The Illness Idol

April 16, 2012

There are many books, articles, websites, resources and suggestions made available to cancer patients.  Some are helpful; some are not, but all take time!  More than once, I have become frustrated with how the “cancer issue” has rudely thrust itself in front of me.

Illness is an idol that can engulf all my waking time and attention.  It can breed self-absorption and suck up all of my limited strength, attention and energies.  It entices and lures me with different voices.  It challenges me to study it and figure how I can increase my odds at “beating” it — while bankrupting my attention to the One Who is worthy of all praise, and distracting me from His work.    It suffocates and would choke-out my interest and desire to serve God with my limited strength.  This has led me to the following prayer.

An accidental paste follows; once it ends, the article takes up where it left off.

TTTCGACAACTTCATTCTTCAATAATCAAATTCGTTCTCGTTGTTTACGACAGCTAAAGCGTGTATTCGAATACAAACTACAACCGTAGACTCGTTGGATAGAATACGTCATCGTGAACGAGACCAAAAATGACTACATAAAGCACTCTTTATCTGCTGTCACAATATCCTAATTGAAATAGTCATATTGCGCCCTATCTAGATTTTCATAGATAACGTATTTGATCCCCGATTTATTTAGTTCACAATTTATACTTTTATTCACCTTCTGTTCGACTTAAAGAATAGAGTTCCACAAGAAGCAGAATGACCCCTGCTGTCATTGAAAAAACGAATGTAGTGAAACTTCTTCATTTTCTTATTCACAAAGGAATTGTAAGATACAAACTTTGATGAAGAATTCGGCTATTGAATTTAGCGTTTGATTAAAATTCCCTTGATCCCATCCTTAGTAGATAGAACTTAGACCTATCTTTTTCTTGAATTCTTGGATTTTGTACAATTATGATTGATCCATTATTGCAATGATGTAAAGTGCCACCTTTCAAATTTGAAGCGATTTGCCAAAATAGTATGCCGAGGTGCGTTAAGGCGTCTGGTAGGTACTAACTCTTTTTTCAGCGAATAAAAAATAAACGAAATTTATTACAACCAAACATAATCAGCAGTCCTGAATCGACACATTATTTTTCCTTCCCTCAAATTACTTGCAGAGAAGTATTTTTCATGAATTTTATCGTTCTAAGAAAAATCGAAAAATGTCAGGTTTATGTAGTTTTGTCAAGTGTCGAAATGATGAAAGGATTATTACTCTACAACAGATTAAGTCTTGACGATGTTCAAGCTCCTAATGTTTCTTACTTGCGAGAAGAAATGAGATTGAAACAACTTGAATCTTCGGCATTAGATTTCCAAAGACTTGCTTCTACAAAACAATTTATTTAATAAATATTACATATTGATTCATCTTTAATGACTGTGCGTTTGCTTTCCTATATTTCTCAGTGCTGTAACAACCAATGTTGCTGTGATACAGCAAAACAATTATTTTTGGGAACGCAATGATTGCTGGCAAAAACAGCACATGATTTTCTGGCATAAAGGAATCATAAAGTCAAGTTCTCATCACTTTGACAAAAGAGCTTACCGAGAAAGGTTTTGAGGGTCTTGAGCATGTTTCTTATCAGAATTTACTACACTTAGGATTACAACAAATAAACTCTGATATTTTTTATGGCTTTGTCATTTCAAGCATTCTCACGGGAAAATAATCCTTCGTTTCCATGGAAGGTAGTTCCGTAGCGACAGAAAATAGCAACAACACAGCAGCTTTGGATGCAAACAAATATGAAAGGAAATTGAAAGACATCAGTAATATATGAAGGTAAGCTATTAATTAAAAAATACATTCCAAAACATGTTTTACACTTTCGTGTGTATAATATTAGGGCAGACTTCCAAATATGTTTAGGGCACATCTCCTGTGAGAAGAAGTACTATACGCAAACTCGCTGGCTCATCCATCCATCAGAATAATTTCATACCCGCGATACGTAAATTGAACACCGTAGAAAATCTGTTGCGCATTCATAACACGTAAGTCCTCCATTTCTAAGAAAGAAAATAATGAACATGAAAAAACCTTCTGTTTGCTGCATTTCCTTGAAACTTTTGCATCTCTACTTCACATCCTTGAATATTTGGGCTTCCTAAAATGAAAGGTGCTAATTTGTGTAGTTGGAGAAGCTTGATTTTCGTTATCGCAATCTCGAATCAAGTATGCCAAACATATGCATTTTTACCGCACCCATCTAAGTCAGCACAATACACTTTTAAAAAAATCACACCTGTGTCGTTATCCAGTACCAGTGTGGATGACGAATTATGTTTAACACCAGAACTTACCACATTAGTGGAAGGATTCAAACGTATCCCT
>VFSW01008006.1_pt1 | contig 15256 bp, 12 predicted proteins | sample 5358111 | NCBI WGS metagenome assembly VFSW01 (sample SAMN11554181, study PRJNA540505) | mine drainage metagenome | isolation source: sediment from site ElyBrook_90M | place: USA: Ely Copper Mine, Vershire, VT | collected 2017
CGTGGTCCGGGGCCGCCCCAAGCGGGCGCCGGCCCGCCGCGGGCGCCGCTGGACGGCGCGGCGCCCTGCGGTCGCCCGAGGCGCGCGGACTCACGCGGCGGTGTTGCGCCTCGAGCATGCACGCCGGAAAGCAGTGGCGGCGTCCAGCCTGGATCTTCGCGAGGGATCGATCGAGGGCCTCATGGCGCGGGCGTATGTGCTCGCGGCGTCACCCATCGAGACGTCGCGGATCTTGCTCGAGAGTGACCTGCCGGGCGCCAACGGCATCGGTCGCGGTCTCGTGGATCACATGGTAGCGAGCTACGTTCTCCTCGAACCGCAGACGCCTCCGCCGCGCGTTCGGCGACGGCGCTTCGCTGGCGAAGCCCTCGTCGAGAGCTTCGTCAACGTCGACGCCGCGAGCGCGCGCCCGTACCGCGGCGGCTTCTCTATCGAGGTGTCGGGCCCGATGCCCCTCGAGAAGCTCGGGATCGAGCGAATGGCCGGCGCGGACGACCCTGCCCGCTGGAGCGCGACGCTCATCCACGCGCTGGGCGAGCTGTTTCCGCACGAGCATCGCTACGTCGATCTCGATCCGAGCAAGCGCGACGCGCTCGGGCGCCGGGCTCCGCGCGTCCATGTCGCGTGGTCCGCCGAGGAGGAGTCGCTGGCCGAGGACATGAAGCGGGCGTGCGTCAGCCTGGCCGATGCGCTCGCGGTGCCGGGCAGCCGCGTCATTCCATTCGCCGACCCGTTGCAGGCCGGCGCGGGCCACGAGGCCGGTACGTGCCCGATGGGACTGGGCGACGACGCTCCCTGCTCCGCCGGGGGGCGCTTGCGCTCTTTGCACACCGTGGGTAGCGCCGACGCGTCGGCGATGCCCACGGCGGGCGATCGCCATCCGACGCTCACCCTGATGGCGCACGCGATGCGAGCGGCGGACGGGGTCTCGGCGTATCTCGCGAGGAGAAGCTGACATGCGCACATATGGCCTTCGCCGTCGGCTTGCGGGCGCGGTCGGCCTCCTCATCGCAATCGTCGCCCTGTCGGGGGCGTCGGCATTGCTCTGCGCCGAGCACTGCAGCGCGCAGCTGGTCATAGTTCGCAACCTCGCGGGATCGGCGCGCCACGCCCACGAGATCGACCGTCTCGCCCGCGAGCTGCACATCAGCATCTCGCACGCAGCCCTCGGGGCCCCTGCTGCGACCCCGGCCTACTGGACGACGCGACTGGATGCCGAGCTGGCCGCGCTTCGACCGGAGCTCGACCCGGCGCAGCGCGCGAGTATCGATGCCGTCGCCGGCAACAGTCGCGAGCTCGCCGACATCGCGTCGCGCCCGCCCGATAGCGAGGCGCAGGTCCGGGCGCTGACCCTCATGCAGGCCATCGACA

“God, deliver me from this preoccupation.  I want to be a wise steward with the life and breath that You so graciously give, but I don’t want pursuit of life and breath to dominate my life.  My life is Thine.  You are in control and will preserve my going out and coming in, according to your will.  My efforts to micromanage my life in an attempt to preserve it are of no avail — unless You so choose to deliver me.  Keep me constantly in your care.  Preserve, or take my life, as You so choose.  May I not be unwise or a poor steward, but please deliver me from preoccupation with trying to preserve my own life.  May I seek You alone, and your will.  Please, please, put in perspective the amount of attention I should give this albatross, and don’t let it take from me waking hours that should instead be focused on You and your will.”

Future Looking Decision Making

March 29, 2012